They called it the Victorious Spirit- filled life. You got into it, they said, by total surrender to Jesus Christ (they assumed no one does this at conversion), and then looking to him whenever you felt sinful impulses stirring. He would then by his Spirit douse the desire, and quiet peace and joyful satisfaction would be your portion once again. As described by the gifted preachers under whom I sat, it sounded wonderful. But I could not make it work.
I was a new convert in my late teens. I had kept Christ at bay for too long and was trying to make up for lost time. Like any other introverted adolescent, I was a loner, my emotional life was all over the place, and I was essentially a mixed-up kid. I heard the formula as a way of transcending my less-than-satisfying inner state and labored to follow the instructions, but the mad, bad urges still raged and the quiet peace did not come.
What was wrong? I concluded that my surrender could not have been total and scoured my inside to find what more I could consecrate. Harry Iron— sometime preacher at Moody Church in Chicago — drove himself into a nervous breakdown doing this, and I might well have gone the same way. But I chanced upon a mini-treatise, a set of sermons stitched together by the Puritan John Owen (1616-1663), entitled Of the Mortification of Sin in Believers. And here was Gods chemo for my cancered soul.
But what happened? I scraped my inside, figuratively speaking, to ensure that my consecration was complete, and laboured to ‘let go and let God’ when temptation made its presence felt. At that time I did not know that Harry Ironside, sometime pastor of Moody Memorial Church, Chicago, once drove himself into a full-scale mental breakdown through trying to get into the higher life as I was trying to get into it; and I would not have dared to conclude, as I have concluded since, that this higher life as described is a will-o’-the-wisp, an unreality that no one has ever laid hold of at all, and that those who testify to their experience in these terms really, if unwittingly, distort what has happened to them. All I knew was that the expected experience was not coming. The technique was not working. Why not? Well, since the teaching declared that everything depends on consecration being total, the fault had to lie in me. So I must scrape my inside again to find whatever maggots of unconsecrated selfhood still lurked there. I became fairly frantic.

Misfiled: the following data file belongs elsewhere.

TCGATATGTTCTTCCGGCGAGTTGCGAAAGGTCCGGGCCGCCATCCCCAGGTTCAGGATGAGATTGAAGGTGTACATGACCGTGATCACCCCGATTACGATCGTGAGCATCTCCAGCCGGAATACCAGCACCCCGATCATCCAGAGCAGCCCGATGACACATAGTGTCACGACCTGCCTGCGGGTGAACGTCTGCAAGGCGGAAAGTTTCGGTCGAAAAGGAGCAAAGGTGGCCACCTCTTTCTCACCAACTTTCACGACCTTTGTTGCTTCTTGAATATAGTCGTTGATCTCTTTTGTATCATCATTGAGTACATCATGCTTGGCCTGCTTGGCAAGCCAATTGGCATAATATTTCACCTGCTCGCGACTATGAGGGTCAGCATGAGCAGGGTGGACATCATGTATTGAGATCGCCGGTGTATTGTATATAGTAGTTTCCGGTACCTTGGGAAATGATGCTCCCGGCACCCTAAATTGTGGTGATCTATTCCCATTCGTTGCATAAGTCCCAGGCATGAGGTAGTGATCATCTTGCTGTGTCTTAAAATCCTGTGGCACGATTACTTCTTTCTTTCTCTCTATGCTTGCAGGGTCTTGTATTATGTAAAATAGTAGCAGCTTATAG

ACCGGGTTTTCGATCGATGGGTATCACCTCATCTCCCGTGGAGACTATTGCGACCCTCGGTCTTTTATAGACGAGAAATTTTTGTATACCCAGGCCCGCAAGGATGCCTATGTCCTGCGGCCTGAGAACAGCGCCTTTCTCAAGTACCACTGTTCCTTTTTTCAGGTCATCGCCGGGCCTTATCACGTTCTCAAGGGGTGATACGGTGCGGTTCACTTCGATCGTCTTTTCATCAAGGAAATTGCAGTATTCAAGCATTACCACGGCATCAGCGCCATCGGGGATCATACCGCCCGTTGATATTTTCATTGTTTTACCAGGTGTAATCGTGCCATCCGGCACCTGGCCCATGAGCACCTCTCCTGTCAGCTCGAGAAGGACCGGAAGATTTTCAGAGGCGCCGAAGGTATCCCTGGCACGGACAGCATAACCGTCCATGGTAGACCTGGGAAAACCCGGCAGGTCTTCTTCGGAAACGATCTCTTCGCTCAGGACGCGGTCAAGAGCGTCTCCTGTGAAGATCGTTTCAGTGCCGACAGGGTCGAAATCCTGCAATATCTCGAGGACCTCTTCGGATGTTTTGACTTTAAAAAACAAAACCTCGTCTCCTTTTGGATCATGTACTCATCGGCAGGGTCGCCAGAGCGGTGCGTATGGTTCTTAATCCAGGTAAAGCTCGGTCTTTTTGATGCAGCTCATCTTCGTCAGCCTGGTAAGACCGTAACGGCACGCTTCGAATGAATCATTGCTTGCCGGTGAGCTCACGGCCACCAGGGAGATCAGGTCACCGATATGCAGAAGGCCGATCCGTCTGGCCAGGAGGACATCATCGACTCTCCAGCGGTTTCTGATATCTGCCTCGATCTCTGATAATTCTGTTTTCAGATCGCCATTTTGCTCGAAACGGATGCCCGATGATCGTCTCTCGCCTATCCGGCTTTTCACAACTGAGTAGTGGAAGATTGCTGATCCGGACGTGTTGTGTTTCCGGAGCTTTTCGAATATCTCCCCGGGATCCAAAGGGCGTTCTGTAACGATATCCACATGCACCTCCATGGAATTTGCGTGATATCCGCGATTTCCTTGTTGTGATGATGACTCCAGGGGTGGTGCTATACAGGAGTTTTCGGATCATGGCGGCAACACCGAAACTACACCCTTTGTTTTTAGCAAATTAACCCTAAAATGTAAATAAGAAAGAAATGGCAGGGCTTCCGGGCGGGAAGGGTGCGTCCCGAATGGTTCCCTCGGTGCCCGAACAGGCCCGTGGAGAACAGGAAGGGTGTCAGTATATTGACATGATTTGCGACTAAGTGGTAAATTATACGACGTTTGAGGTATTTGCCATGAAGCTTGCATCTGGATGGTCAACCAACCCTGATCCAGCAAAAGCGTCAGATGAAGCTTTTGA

And then (thank God) the group was given an old clergyman’s library, and in it was an uncut set of Owen, and I cut the pages of volume VI more or less at random, and read Owen on mortification—and God used what the old Puritan had written three centuries before to sort me out.